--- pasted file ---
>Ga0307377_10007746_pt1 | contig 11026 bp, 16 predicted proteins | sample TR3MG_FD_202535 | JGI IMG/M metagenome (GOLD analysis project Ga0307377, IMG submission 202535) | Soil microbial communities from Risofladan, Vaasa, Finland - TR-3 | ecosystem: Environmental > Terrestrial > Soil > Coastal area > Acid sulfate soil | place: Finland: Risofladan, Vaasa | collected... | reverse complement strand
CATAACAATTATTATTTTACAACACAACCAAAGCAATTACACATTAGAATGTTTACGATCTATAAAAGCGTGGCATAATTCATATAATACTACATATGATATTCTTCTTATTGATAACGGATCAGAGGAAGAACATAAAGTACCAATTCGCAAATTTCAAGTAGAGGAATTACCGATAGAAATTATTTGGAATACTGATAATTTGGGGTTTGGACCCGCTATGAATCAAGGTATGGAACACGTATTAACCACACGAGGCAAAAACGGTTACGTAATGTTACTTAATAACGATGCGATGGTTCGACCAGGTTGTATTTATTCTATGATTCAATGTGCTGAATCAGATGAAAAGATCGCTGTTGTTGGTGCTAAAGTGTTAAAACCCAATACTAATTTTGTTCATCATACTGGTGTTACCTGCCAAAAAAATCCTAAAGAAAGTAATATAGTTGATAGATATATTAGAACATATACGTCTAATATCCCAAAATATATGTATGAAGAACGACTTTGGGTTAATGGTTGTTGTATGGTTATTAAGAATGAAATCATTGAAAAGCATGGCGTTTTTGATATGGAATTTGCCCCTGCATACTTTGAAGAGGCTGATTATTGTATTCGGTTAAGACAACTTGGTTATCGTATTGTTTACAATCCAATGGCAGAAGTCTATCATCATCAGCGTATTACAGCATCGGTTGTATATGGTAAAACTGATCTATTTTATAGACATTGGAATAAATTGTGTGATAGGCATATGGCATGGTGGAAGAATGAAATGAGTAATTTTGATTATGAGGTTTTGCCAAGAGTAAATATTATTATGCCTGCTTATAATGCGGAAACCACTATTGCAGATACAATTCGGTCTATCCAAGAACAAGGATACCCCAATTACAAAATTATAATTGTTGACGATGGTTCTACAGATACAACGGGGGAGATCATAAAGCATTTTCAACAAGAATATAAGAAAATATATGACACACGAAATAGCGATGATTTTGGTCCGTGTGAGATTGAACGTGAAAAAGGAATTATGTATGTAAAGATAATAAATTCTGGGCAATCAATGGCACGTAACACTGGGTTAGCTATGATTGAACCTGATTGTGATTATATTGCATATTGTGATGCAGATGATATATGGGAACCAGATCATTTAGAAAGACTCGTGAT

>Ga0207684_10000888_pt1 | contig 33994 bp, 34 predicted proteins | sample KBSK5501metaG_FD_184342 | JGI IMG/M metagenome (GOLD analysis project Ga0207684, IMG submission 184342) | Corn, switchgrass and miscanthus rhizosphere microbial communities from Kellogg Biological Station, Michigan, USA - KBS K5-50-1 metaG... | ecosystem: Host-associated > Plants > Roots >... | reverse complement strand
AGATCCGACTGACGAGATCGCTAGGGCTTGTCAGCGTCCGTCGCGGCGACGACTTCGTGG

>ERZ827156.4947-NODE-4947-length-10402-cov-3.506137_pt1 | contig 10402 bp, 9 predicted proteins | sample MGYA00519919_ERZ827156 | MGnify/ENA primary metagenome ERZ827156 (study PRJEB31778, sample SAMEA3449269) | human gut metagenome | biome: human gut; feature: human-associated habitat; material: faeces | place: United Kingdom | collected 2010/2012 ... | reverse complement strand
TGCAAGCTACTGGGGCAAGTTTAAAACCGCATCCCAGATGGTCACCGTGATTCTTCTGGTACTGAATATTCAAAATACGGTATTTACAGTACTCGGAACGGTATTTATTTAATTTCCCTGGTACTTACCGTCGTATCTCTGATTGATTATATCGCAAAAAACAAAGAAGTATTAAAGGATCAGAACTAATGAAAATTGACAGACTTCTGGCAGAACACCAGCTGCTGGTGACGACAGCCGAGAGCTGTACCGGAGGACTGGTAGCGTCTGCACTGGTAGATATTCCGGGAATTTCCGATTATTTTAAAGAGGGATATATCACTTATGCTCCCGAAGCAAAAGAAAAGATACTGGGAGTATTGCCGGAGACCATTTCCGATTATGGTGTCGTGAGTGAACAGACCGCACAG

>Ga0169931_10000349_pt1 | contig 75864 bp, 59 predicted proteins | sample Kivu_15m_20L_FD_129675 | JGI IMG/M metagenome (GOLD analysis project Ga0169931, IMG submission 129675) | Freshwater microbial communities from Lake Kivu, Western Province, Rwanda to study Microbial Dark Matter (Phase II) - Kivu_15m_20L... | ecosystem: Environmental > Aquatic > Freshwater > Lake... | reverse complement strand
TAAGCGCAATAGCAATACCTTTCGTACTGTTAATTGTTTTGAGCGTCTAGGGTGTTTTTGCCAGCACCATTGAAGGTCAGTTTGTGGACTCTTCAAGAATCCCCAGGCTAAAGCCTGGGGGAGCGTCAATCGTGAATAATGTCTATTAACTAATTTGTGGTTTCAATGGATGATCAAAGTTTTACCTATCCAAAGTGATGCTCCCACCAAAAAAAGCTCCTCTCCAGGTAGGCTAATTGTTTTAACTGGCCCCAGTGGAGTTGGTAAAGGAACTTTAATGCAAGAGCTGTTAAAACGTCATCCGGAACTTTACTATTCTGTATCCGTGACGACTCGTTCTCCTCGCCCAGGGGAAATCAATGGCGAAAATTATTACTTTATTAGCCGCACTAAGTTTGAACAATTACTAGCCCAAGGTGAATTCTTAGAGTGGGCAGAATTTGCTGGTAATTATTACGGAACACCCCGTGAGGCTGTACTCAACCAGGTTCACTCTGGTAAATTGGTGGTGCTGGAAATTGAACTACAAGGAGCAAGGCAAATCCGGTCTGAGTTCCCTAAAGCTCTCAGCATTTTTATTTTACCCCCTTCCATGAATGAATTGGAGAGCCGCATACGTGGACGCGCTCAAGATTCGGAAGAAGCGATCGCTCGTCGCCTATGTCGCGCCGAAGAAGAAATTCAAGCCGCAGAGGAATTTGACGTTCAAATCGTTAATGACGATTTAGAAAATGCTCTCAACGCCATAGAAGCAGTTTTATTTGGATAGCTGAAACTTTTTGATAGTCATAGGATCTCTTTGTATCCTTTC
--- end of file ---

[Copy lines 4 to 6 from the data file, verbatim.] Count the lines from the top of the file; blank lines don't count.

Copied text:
AGATCCGACTGACGAGATCGCTAGGGCTTGTCAGCGTCCGTCGCGGCGACGACTTCGTGG

>ERZ827156.4947-NODE-4947-length-10402-cov-3.506137_pt1 | contig 10402 bp, 9 predicted proteins | sample MGYA00519919_ERZ827156 | MGnify/ENA primary metagenome ERZ827156 (study PRJEB31778, sample SAMEA3449269) | human gut metagenome | biome: human gut; feature: human-associated habitat; material: faeces | place: United Kingdom | collected 2010/2012 ... | reverse complement strand
TGCAAGCTACTGGGGCAAGTTTAAAACCGCATCCCAGATGGTCACCGTGATTCTTCTGGTACTGAATATTCAAAATACGGTATTTACAGTACTCGGAACGGTATTTATTTAATTTCCCTGGTACTTACCGTCGTATCTCTGATTGATTATATCGCAAAAAACAAAGAAGTATTAAAGGATCAGAACTAATGAAAATTGACAGACTTCTGGCAGAACACCAGCTGCTGGTGACGACAGCCGAGAGCTGTACCGGAGGACTGGTAGCGTCTGCACTGGTAGATATTCCGGGAATTTCCGATTATTTTAAAGAGGGATATATCACTTATGCTCCCGAAGCAAAAGAAAAGATACTGGGAGTATTGCCGGAGACCATTTCCGATTATGGTGTCGTGAGTGAACAGACCGCACAG